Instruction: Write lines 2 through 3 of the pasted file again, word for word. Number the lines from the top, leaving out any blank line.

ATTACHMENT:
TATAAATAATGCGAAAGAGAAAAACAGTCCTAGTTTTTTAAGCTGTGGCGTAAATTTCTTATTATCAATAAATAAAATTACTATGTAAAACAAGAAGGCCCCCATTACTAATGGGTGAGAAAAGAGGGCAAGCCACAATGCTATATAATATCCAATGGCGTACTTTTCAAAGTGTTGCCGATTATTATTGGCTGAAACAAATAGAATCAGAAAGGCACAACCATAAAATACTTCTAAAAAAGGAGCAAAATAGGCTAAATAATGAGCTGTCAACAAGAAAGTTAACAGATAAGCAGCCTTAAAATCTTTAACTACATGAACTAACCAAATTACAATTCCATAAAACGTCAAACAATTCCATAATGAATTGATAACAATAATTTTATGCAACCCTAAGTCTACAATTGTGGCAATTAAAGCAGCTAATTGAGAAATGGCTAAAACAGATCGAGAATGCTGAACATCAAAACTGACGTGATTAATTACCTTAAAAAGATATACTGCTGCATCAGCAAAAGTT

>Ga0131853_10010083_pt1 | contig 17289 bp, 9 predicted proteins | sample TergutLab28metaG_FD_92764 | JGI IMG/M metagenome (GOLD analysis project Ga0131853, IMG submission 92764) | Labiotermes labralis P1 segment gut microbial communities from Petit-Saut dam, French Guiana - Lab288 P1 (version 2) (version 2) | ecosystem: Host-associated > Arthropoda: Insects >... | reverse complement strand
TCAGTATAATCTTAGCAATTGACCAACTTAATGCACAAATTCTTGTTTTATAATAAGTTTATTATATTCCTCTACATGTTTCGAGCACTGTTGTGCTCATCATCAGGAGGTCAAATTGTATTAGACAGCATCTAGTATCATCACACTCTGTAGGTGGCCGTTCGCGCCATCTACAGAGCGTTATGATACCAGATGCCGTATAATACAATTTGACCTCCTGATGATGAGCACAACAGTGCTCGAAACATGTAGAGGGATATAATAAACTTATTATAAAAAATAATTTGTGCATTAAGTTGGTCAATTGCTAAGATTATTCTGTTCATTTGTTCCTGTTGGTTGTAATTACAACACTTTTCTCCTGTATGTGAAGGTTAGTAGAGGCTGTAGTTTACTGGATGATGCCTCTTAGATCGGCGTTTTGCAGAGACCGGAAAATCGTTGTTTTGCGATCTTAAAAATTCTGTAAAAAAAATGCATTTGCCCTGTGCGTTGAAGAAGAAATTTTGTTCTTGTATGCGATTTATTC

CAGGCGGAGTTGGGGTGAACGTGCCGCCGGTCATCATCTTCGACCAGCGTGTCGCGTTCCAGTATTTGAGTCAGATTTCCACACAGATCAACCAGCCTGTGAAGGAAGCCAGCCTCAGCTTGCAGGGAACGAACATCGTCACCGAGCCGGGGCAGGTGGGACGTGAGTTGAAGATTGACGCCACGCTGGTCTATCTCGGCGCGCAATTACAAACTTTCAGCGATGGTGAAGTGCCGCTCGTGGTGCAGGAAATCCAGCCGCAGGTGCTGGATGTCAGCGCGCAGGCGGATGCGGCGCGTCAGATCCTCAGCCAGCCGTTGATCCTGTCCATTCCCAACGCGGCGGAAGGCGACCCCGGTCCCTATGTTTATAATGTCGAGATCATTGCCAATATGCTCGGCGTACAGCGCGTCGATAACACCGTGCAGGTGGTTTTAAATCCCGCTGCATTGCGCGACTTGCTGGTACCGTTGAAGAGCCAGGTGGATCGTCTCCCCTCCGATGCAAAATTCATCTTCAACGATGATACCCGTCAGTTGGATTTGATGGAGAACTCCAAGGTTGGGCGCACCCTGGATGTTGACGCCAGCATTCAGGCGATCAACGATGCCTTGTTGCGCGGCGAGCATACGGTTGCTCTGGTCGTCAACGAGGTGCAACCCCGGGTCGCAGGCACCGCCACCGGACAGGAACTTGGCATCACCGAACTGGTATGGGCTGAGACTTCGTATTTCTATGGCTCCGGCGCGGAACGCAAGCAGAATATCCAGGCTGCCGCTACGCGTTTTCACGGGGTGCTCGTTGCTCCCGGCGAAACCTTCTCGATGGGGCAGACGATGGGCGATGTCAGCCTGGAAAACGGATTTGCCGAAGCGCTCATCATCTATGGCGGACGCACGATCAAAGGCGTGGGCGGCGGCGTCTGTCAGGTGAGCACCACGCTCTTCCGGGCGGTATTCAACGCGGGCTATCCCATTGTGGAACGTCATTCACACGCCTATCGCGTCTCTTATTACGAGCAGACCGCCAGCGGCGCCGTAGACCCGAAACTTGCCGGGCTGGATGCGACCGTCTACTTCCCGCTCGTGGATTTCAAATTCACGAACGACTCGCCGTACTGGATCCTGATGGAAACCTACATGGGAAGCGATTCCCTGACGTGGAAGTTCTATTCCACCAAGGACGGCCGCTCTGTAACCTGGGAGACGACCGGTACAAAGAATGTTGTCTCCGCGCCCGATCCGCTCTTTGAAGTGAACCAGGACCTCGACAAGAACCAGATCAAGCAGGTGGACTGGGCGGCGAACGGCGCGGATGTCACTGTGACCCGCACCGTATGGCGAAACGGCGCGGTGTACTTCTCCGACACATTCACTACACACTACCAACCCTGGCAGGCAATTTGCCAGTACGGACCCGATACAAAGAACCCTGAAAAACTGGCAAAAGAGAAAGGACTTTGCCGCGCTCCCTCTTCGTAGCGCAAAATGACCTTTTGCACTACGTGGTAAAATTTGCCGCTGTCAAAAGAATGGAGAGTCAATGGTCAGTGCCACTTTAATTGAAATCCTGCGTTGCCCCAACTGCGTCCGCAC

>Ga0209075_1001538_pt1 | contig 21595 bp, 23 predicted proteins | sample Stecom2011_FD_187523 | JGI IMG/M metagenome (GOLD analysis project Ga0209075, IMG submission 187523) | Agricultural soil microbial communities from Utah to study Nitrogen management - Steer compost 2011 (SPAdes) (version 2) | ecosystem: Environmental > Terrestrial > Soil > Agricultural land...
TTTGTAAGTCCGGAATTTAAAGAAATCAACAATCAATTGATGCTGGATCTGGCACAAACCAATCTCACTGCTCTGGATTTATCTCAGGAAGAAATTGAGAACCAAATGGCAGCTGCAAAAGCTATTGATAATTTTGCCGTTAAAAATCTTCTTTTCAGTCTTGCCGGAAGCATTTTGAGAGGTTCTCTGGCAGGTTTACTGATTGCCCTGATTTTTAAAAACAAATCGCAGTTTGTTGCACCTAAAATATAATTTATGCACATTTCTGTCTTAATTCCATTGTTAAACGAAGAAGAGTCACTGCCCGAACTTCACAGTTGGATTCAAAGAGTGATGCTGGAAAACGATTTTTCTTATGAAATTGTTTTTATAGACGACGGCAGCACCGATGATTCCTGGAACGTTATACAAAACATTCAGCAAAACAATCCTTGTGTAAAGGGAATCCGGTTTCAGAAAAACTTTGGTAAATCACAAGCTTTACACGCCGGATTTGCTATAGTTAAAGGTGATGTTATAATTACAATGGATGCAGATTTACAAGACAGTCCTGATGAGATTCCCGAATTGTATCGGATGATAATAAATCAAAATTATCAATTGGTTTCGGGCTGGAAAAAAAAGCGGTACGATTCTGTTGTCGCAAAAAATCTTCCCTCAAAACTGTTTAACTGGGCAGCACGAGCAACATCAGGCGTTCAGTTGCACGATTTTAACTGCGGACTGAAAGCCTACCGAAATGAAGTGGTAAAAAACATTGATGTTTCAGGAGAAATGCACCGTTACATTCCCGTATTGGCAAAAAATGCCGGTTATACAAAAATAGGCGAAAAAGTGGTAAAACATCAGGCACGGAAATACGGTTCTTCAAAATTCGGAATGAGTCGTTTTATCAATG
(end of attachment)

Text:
>Ga0131853_10010083_pt1 | contig 17289 bp, 9 predicted proteins | sample TergutLab28metaG_FD_92764 | JGI IMG/M metagenome (GOLD analysis project Ga0131853, IMG submission 92764) | Labiotermes labralis P1 segment gut microbial communities from Petit-Saut dam, French Guiana - Lab288 P1 (version 2) (version 2) | ecosystem: Host-associated > Arthropoda: Insects >... | reverse complement strand
TCAGTATAATCTTAGCAATTGACCAACTTAATGCACAAATTCTTGTTTTATAATAAGTTTATTATATTCCTCTACATGTTTCGAGCACTGTTGTGCTCATCATCAGGAGGTCAAATTGTATTAGACAGCATCTAGTATCATCACACTCTGTAGGTGGCCGTTCGCGCCATCTACAGAGCGTTATGATACCAGATGCCGTATAATACAATTTGACCTCCTGATGATGAGCACAACAGTGCTCGAAACATGTAGAGGGATATAATAAACTTATTATAAAAAATAATTTGTGCATTAAGTTGGTCAATTGCTAAGATTATTCTGTTCATTTGTTCCTGTTGGTTGTAATTACAACACTTTTCTCCTGTATGTGAAGGTTAGTAGAGGCTGTAGTTTACTGGATGATGCCTCTTAGATCGGCGTTTTGCAGAGACCGGAAAATCGTTGTTTTGCGATCTTAAAAATTCTGTAAAAAAAATGCATTTGCCCTGTGCGTTGAAGAAGAAATTTTGTTCTTGTATGCGATTTATTC